Tuesday, February 23, 2010

Let’s talk about the oral health of America’s children

Today, the Pew Center on the States released The Cost of Delay: State Dental Policies Fail One in Five Children, a study of how the 50 states are responding to the needs for prevention services and access to dental care for America’s children. The DentaQuest Foundation, with the W. K. Kellogg Foundation, provided support for the development of this report to increase awareness of the important things states can do to ensure good oral health for children.

There are an estimated 17 million (i.e. one in five) children who go without dental care each year, according to the report. Children from low-income households suffer the most— they are twice as likely to have untreated decay as their more affluent peers and are a fifth less likely to receive care.

Fortunately, unlike many health problems, the challenge of ensuring children’s dental health is one that can be overcome. With education, prevention services and access to care—dental disease is nearly 100% preventable. Investing in healthy kids early on pays off throughout their lives. The negative effects of untreated dental disease start early, impacting a child’s learning, speech, nutrition and success in education. Later in life, untreated disease impacts an individual’s ability to get and keep work and maintain good personal health.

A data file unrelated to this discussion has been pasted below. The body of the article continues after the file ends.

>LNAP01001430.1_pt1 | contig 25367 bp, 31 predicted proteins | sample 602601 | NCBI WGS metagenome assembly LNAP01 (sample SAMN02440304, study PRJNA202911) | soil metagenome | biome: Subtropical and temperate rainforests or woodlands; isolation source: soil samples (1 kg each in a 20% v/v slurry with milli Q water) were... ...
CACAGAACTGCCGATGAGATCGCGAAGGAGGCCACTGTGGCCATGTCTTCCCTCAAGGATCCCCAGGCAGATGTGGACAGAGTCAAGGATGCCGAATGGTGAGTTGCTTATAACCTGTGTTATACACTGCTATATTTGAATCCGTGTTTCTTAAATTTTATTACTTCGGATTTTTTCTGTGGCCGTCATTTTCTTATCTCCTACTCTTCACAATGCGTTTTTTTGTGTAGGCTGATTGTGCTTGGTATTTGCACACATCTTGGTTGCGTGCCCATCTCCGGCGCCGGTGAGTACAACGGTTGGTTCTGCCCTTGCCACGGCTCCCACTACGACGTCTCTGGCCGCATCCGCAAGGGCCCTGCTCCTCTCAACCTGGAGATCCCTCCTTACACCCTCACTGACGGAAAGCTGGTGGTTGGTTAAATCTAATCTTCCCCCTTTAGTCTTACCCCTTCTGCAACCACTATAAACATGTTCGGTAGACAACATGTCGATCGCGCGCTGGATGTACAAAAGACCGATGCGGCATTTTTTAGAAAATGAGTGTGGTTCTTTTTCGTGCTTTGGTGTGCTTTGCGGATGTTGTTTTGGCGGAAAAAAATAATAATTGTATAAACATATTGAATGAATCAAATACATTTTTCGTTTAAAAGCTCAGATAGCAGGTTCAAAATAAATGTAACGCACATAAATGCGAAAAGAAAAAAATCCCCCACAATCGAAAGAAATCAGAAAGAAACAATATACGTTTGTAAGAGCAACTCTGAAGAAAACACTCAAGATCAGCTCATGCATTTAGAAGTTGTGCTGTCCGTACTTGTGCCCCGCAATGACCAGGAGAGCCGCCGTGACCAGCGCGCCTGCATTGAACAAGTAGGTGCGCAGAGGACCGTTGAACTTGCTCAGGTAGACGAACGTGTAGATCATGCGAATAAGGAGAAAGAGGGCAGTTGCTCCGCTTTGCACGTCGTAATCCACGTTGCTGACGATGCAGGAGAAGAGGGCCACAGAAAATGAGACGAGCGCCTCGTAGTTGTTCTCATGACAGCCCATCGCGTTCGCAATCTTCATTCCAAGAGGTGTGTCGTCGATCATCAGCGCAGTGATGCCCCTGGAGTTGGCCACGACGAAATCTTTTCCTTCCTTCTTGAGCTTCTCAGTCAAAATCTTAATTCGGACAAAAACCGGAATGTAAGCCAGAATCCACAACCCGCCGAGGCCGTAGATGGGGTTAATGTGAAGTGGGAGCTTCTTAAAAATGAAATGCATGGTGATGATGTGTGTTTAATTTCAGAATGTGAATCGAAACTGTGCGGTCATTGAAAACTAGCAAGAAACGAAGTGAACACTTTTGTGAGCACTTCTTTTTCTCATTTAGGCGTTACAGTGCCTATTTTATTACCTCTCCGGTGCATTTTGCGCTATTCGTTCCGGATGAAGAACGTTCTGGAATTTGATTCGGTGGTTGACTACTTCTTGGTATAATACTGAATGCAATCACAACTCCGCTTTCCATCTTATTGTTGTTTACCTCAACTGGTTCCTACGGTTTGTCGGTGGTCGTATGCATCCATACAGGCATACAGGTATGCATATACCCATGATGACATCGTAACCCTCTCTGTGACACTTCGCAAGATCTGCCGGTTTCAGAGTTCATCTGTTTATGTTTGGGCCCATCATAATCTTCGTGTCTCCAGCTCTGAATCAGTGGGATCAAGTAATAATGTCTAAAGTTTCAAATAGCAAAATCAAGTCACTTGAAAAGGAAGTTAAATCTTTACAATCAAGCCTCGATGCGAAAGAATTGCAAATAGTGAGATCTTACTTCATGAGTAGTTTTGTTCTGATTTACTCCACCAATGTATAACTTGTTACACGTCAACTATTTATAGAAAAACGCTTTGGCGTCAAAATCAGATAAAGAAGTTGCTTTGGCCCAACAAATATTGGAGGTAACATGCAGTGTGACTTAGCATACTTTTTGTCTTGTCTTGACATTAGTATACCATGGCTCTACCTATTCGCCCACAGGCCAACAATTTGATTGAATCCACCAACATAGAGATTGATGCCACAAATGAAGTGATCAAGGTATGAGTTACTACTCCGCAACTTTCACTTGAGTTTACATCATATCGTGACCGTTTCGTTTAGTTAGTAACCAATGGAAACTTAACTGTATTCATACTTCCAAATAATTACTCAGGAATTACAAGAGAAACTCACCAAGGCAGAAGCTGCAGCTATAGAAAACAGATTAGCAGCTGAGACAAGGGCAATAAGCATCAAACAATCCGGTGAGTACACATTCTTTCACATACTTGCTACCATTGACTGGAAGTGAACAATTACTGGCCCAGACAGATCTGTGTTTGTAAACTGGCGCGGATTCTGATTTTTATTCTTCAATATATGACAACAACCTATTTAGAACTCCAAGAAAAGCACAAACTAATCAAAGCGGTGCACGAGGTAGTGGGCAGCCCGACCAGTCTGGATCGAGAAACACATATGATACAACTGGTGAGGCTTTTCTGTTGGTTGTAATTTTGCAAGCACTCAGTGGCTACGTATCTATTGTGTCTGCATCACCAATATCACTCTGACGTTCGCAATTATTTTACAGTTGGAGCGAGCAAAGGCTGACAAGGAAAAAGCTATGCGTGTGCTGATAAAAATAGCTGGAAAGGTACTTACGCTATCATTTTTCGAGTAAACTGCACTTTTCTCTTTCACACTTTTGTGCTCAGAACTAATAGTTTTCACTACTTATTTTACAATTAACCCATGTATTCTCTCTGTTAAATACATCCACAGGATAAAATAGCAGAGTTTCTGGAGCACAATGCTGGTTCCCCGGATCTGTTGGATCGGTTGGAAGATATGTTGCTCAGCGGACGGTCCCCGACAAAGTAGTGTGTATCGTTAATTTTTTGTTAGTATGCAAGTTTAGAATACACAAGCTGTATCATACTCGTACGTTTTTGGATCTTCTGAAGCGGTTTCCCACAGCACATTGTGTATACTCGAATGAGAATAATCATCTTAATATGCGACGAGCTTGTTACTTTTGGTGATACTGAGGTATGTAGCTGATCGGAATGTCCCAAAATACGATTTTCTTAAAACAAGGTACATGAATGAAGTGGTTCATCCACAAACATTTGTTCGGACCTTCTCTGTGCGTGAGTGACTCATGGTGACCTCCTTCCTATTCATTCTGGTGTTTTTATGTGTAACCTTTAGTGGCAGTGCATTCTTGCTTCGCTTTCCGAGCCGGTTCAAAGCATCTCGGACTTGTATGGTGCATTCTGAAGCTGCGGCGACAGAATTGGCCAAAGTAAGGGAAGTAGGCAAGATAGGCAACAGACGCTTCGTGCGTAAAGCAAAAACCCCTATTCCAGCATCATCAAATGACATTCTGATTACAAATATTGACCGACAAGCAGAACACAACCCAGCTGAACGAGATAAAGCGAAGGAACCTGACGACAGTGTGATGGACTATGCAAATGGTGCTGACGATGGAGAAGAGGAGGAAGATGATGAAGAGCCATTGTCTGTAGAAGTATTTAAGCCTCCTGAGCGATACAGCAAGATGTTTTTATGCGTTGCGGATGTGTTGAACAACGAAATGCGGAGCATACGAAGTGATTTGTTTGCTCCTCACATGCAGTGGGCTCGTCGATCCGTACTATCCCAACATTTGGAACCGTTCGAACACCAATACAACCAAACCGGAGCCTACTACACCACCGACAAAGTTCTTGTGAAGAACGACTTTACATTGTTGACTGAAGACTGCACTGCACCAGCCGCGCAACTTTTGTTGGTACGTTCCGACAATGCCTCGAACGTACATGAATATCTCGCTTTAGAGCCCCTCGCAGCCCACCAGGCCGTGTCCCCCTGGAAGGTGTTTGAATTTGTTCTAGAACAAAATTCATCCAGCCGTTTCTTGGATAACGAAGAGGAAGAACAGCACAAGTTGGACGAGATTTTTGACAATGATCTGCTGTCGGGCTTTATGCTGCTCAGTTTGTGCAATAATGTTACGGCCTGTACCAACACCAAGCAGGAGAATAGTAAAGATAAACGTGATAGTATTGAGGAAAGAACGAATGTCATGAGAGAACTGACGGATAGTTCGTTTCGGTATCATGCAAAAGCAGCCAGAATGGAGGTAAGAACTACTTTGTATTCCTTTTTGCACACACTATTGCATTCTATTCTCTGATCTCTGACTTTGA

In 2003, the U. S. Surgeon General challenged America’s health leaders to educate the general public and policy makers about the need for good oral health and to identify and replicate effective programs that will improve the oral health of Americans. The Pew report highlights proven efforts that are working in these key areas:
  • Preventing dental problems in the first place
  • Ensuring children have access to dental care
  • Tracking progress in each state when it comes to children’s dental health.
One solution that is making a difference today is school-based dental programs. Across the U.S., school-based programs are bringing communities, dental care providers and educators together to provide prevention services--such as screenings, protective sealants and fluoride varnish at school, where children spend most of their day. Many children don’t see the dentist because the parent/caregiver doesn’t recognize oral care as a need, or the parent can’t take time off from work or doesn’t have transportation to get the child to the dentist. School-based programs solve all these problems, and provide an added benefit of pairing children, and their families, with accessible comprehensive care at a local community health center.

The DentaQuest Foundation hopes the data in this 50 state report will become a baseline upon which each state can build and move forward. I am hopeful that over the next few years we will see great progress in how we as a nation respond to the oral health needs of our children.

Guest post by Ralph Fuccillo, President, DentaQuest Foundation.